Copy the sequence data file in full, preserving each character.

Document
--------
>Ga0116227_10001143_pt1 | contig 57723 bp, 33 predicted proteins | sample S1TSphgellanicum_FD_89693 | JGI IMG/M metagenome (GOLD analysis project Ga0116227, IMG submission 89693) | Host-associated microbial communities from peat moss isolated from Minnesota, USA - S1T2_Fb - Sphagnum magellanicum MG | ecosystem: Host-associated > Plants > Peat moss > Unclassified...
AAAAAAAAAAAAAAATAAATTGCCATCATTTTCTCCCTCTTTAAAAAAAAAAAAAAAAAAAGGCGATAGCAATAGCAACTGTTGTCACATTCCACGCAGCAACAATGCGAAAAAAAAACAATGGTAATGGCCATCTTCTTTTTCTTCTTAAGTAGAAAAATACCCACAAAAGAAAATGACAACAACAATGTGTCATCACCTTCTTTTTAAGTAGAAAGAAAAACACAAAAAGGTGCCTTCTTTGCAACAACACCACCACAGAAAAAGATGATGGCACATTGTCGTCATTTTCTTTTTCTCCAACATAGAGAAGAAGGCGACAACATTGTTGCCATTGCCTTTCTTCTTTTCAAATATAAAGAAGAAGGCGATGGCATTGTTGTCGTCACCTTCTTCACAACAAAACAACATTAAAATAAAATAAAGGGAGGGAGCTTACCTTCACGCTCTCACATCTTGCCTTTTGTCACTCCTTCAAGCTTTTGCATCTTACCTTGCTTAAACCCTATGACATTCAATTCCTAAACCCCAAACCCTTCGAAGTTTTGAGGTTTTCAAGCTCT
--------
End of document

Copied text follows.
>Ga0116227_10001143_pt1 | contig 57723 bp, 33 predicted proteins | sample S1TSphgellanicum_FD_89693 | JGI IMG/M metagenome (GOLD analysis project Ga0116227, IMG submission 89693) | Host-associated microbial communities from peat moss isolated from Minnesota, USA - S1T2_Fb - Sphagnum magellanicum MG | ecosystem: Host-associated > Plants > Peat moss > Unclassified...
AAAAAAAAAAAAAAATAAATTGCCATCATTTTCTCCCTCTTTAAAAAAAAAAAAAAAAAAAGGCGATAGCAATAGCAACTGTTGTCACATTCCACGCAGCAACAATGCGAAAAAAAAACAATGGTAATGGCCATCTTCTTTTTCTTCTTAAGTAGAAAAATACCCACAAAAGAAAATGACAACAACAATGTGTCATCACCTTCTTTTTAAGTAGAAAGAAAAACACAAAAAGGTGCCTTCTTTGCAACAACACCACCACAGAAAAAGATGATGGCACATTGTCGTCATTTTCTTTTTCTCCAACATAGAGAAGAAGGCGACAACATTGTTGCCATTGCCTTTCTTCTTTTCAAATATAAAGAAGAAGGCGATGGCATTGTTGTCGTCACCTTCTTCACAACAAAACAACATTAAAATAAAATAAAGGGAGGGAGCTTACCTTCACGCTCTCACATCTTGCCTTTTGTCACTCCTTCAAGCTTTTGCATCTTACCTTGCTTAAACCCTATGACATTCAATTCCTAAACCCCAAACCCTTCGAAGTTTTGAGGTTTTCAAGCTCT